Micros In The West Country
Western Daily Post, 25/10/99
By Adrian Tierney-Jones
Think of a pint in the West Country and the image of brimming
flagons of farm-produced cider and scrumpy springs to mind.
The Wurzels have a lot to answer for. But another traditional
beverage has undergone a quiet revolution in the region
over the past few years - there are now dozens of small
breweries dedicated to hand-crafting traditional cask-conditioned
For the majority of these breweries small is beautiful.
Some are found on industrial sites, others in far more idyllic
surroundings - farms, old mills, ancient pubs and even former
brewery buildings which were closed during the Sixties and
Some, such as Smiles in Bristol, RCH near Weston-super-Mare,
Butcombe and Oakhill on the Mendips or Uley in the Cotswolds,
have been part of the brewery scene for nearly 20 years.
Others, such as Moor and Cottage in Somerset, Bath's Abbey
Ales or Freeminer in the Forest of Dean, were set up in
the 1990s. The Milk Street Brewery, based at the Griffith
Inn in Frome, is the baby on the brewing block. It only
started brewing at the start of the summer.
What all these enterprises have in common is that they
are one of the region's most thriving, but often undersung,
industries. They have become part and parcel of contemporary
West Country life. Some brew special ales for community
events. Others, such as Moor, organise beer festivals which
help local charities. All produce excellent ales which many
devotees believe are far superior to that produced by the
This upsurge is all the more surprising when you consider
that British brewing in the 20th century is a history of
buy-outs, mergers and closures, of which the latter has
recently been seen at Courage's Bristol plant and Flowers
in Cheltenham. The emergence of CAMRA (Campaign for Real
Ale) in the 1970s is generally considered to have sparked
off a revival in the interest in traditional beer. This
was mirrored in the mushrooming of small breweries or micro
Growth, especially in the West Country, was slow. At the
beginning of the 1980s there were only around a dozen breweries
(including Whitbread and several long-established family
firms) in the West Country producing 'real' ale. Now there
are nearly 50 and the majority of them are small micro breweries.
It seems that the West Country is a magnet for potential
'The West Country pioneers such as Cotleigh in Somerset,
who started up 20 years ago, really were forerunners of
the micro brewery boom,' says Chas Wright, managing director
of Uley which operates from an atmospheric Victorian tower
brewery outside Dursley in Gloucestershire; the attractive
building also doubled as kennels for the Kingscote Hunt
before World War II. 'I don't quite know why it happened
in the West Country. It could be that there's a greater
disposable income and people are also more aware of craft
brewers, in the same way they're aware of small farmers
and small food producers, so it all goes hand in hand. People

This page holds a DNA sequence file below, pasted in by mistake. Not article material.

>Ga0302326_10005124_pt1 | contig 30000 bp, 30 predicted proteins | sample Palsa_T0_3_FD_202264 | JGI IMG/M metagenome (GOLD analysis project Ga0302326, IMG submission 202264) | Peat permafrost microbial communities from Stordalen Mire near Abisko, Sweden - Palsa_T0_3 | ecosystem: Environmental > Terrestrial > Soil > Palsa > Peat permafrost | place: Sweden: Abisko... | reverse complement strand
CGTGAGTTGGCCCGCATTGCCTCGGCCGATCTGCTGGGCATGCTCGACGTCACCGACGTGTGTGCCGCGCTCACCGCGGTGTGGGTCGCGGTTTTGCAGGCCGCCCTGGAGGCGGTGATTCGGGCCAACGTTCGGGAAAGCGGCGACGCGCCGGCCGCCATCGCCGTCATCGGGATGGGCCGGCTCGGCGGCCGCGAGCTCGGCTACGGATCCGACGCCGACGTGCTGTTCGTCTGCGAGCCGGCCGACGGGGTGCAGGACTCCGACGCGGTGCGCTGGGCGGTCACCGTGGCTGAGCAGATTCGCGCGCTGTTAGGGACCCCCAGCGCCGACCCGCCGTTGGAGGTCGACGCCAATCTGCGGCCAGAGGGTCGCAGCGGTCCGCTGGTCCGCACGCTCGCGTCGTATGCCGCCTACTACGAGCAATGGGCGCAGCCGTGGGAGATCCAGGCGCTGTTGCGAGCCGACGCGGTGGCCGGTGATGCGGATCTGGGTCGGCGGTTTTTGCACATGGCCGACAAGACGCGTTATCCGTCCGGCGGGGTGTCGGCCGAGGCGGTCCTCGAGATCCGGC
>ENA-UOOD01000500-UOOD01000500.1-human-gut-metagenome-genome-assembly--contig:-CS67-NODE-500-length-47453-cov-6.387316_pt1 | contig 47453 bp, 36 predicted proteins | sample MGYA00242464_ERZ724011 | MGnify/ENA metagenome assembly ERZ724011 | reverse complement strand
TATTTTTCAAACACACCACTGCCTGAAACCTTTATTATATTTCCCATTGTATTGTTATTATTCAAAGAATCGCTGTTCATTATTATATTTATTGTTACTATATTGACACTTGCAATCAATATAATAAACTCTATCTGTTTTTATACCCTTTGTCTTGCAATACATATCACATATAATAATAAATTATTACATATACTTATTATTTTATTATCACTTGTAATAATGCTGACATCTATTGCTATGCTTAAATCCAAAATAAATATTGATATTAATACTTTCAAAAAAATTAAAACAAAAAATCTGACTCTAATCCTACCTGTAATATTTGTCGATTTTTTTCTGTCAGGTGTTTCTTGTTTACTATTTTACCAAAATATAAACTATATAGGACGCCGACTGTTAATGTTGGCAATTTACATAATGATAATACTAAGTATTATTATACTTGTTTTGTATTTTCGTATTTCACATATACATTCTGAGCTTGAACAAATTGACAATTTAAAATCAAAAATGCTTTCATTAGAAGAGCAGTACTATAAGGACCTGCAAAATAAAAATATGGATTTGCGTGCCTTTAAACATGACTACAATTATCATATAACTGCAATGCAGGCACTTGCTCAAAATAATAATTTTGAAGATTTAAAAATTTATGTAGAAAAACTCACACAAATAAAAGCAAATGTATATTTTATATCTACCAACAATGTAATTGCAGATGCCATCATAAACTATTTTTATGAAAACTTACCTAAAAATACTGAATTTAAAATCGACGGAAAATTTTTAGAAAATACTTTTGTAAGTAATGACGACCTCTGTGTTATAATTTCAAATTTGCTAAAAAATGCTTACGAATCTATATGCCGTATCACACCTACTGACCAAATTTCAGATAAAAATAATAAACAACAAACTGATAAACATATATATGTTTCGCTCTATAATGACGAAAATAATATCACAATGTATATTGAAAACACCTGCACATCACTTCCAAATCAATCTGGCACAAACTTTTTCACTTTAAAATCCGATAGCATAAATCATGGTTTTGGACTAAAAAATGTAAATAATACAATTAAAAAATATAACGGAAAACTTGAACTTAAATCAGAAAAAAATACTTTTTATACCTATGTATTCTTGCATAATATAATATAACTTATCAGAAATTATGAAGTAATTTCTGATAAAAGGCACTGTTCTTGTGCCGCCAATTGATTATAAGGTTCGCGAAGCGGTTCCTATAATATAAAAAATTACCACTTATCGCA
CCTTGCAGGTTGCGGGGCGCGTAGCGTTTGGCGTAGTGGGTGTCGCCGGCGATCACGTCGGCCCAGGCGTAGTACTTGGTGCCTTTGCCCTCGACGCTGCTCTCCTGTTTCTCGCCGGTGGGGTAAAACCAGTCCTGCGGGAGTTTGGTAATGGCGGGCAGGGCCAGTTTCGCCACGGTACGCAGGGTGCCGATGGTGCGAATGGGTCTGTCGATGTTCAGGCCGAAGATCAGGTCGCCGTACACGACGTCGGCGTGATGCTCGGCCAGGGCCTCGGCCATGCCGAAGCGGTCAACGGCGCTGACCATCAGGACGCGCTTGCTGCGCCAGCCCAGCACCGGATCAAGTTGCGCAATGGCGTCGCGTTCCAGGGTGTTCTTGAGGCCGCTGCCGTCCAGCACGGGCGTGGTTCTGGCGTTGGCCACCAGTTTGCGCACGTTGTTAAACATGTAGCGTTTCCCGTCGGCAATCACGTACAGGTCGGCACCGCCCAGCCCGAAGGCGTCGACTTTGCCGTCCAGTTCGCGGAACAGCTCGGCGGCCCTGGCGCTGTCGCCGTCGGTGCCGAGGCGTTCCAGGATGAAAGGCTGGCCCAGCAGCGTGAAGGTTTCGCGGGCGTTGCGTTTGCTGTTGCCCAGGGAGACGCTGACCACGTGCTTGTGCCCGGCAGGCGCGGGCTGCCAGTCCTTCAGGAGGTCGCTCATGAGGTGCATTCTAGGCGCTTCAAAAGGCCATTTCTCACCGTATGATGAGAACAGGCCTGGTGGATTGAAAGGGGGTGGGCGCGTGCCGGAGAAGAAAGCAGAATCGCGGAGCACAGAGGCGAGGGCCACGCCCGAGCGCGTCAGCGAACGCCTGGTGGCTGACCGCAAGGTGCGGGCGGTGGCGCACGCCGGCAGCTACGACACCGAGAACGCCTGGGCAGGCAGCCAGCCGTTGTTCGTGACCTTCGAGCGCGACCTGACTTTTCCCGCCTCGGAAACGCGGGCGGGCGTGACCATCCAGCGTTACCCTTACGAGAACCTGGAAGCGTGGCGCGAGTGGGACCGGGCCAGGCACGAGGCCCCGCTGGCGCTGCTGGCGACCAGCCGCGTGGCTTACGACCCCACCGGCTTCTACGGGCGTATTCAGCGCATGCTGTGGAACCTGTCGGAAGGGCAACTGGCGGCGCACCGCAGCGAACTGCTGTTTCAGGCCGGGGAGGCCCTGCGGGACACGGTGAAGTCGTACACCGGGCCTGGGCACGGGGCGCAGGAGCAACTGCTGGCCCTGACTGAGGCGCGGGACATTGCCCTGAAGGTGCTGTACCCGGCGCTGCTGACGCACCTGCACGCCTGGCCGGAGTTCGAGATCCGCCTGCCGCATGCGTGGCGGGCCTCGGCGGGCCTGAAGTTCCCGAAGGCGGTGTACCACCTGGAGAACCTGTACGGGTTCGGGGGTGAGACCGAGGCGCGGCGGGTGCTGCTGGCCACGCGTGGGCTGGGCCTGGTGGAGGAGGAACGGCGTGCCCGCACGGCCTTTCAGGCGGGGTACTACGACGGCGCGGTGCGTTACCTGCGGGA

are also more concerned with quality of life.'
According to Mark Dearman of Castle Cary's Cottage Brewery,
a brewery whose excellent Norman's Conquest was Champion
Beer of Britain in 1995: 'When Chris Norman, who started
the brewery back in 1993, was thinking of brewing he was
living in Bedfordshire but he had spent time out here in
Somerset, loved it, and thought he would try his luck. It's
beautiful countryside, there are lots of free houses (where
the landlord owns the pub), and has easy access to the Midlands
and London. If Chris was looking to start again he would
look to Somerset.'
But you can't live on views. No matter how pastoral the
location it's a hard world out there for anyone wanting
to make their living from beer. Nowadays, more than ever,
the micro breweries are up against large breweries which
can offer cheaper beer to landlords. Most small breweries
cannot afford similar discounts so they compete on quality
rather than price.
'It's much easier here than in other parts of the UK,'
admits Roly Willet at Cotleigh in Wiveliscombe, which is
also home to fellow veterans Exmoor Brewery, 'but it is
getting harder with a sizable amount of former free houses
being owned by pub chains, who then ask for discounts for
their beers which only the big companies can afford.'
It's a view echoed by Don Burgess of the Freeminer brewery
in Sling, which has been producing award-winning beers such
as the hoppy Trafalger IPA for seven years. 'The West Country
is a good place for a quality of life, but north of Bristol
most of the pubs in the population centres have been sewn
up with pub company deals which use the big breweries. This
locks out the micros. This explosion of micro breweries
means that what you have in the UK now is 90% of the beer
producers fighting for 4% of the market. That's why I have
diversified into bottled beers.'
But the lure of setting up your own brewery is strong.
Many brewers talk of the great satisfaction they get from
hand-crafting their own beers and then seeing them being
drunk and appreciated.
'What I like about brewing is that it combines science
and creativity,' says Don Burgess. 'I was in Amsterdam and
I saw all five bottled beers of mine for sale in a shop.
There was a real buzz factor about that.'
Dave McCredie of Berkeley Brewery in Gloucestershire agrees:
'I have a love of brewing and good beer. I also love the
tradition and get really pleased when I'm in a pub which
stocks my beer and I hear people order it. It's a hand-crafted
product, not made in some anonymous factory.' While Nick
Bramwell of the Milk Street Brewery says, 'It's pretty tough
but I haven't woken up one morning and thought that I wish
I was doing something else.'
These micro breweries are returning beer-making to its roots
as a cottage industry. A couple of centuries ago many people